They originally wanted Dan Aykroyd to play D-Day, Brian Doyle-Murray to play Hoover, Bill Murray to play Boon, and Chevy Chase to play Otter.
His pledge name, like Thomas Hulce’s character in the movie, was “Pinto.”
He plays Stork, the Delta brother everyone thinks is “brain damaged.”
Universal Studios only greenlit the movie because Sutherland, who was a recognizable star, signed on to appear as Professor Jennings.
Belushi had appeared on SNL for three years, but Animal House was his big screen debut. During the film’s production, he shot the movie Monday through Wednesday and flew back to New York to do SNL Thursday through Saturday.
Bacon plays Omega pledge Chip Diller.
It was the only school that would let the production shoot on campus.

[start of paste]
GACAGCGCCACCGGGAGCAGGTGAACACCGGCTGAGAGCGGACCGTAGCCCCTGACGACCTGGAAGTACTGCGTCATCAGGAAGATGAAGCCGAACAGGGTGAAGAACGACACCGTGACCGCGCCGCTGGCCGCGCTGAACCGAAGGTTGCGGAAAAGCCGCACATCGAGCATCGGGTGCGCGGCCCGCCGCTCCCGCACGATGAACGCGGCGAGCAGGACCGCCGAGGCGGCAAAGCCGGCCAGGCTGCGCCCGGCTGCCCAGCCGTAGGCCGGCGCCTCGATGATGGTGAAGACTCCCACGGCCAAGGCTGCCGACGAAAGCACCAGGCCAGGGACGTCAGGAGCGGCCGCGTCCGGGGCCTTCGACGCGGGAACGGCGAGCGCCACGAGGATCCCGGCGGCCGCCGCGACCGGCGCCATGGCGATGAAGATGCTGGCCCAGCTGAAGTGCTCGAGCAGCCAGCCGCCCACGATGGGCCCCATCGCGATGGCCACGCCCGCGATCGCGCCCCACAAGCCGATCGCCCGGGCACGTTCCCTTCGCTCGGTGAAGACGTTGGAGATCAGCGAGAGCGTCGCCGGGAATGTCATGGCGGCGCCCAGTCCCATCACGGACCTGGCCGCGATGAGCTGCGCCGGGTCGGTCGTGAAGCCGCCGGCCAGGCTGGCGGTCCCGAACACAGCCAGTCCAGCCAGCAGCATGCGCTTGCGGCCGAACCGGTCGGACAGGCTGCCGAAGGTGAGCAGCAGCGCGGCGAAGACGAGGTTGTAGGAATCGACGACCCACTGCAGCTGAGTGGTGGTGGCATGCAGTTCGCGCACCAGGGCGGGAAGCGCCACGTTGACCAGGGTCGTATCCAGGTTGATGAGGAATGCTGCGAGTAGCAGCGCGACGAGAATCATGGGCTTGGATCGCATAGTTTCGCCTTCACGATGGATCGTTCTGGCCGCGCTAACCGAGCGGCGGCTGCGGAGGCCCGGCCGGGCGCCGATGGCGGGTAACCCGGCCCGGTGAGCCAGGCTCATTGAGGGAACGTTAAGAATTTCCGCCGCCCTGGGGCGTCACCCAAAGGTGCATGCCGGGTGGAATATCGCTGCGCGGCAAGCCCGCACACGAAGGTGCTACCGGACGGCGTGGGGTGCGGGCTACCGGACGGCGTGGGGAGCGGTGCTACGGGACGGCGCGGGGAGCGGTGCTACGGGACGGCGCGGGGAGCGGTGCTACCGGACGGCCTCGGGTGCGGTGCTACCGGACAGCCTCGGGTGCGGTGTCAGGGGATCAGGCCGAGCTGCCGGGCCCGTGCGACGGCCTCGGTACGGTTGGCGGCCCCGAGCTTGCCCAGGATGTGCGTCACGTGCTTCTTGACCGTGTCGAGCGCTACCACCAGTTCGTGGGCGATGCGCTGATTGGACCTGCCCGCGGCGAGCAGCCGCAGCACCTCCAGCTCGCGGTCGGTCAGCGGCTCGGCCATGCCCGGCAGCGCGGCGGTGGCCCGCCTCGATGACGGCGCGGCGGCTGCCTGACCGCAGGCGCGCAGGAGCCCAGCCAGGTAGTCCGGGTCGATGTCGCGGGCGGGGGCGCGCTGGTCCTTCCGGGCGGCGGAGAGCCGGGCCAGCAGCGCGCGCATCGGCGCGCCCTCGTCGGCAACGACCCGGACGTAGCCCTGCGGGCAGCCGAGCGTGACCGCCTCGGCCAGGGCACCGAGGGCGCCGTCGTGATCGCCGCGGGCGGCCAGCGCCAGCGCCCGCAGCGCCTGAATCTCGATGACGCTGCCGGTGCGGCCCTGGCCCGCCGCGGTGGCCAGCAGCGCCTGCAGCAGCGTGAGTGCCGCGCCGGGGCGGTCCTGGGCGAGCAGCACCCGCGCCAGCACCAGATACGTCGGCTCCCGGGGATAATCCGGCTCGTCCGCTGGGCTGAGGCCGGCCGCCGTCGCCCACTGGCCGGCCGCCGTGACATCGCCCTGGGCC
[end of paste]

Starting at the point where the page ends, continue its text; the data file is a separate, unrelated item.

Years earlier, he had rejected the offer to have the production of The Graduate shoot on campus. Not wanting to let another go at Hollywood pass him by, he approved the production without reading Animal House’s script. He gave them such carte blanche that his own office was used to film Dean Wormer’s office in the movie.
Landis tapped composer Elmer Bernstein to do the score because Landis was childhood friends with Bernstein’s son. At that point his career, Bernstein was known for scoring epics like The Ten Commandments and serious dramas like To Kill a Mockingbird, so the studio was skeptical he’d be a good fit for a gross-out comedy. They were won over after Landis had Bernstein score the comedy as if it were one of his serious dramas, thus playing up the absurdity of what happens onscreen.
Delta’s motto is “Ars Gratia Artis,” Latin for “Art for art’s sake.”
Contrary to rumors, it was iced tea—and not real whiskey—in the bottle that Belushi chugs after Delta is expelled from campus.
Actor DeWayne Jessie played Otis Day, the leader of the band at the Dexter Lake Club, and legally changed his name to Otis Day after gaining popularity following the release of the movie. He stills tours with the band Otis Day and the Knights to this day.